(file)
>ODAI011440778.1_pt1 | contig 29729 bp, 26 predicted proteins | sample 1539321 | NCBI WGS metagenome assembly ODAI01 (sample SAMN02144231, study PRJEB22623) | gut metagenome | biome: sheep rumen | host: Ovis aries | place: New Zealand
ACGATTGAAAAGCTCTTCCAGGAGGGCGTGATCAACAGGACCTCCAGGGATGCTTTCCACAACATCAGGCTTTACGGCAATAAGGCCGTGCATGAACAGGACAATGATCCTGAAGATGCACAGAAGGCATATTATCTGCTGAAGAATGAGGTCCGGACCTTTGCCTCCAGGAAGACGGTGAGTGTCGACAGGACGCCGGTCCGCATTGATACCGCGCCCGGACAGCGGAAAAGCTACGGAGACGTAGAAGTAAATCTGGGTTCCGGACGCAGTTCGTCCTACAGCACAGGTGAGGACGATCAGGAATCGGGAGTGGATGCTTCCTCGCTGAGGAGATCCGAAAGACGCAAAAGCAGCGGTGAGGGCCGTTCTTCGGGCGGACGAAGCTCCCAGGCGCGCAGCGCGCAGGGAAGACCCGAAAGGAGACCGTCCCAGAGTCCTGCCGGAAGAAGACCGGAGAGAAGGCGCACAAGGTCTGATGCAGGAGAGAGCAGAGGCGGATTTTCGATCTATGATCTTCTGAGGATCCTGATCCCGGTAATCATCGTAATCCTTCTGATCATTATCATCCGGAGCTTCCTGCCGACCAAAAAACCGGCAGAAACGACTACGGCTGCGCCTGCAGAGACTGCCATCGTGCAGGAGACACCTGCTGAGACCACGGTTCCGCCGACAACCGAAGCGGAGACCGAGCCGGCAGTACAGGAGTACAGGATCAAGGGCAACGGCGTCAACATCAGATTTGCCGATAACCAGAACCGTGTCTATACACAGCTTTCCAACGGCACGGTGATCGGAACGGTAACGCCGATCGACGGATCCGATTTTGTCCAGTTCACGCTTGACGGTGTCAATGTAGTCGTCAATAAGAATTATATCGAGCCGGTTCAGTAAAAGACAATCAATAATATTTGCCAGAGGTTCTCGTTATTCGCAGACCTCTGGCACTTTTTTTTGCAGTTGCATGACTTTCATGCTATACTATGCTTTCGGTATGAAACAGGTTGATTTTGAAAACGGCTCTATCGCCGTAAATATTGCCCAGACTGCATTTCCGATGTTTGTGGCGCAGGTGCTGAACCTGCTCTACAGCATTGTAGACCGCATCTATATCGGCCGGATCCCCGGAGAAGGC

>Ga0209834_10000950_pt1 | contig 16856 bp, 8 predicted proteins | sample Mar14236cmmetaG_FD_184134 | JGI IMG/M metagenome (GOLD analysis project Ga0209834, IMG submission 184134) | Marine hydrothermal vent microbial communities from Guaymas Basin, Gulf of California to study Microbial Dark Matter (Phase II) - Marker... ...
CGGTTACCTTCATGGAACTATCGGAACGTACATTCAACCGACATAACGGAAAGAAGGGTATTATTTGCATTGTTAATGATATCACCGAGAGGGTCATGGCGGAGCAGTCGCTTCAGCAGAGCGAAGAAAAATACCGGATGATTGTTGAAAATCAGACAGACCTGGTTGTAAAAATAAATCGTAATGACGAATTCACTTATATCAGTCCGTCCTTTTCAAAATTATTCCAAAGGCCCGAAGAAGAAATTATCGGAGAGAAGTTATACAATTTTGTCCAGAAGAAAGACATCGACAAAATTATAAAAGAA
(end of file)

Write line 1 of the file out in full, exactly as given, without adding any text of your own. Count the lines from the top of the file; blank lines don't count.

>ODAI011440778.1_pt1 | contig 29729 bp, 26 predicted proteins | sample 1539321 | NCBI WGS metagenome assembly ODAI01 (sample SAMN02144231, study PRJEB22623) | gut metagenome | biome: sheep rumen | host: Ovis aries | place: New Zealand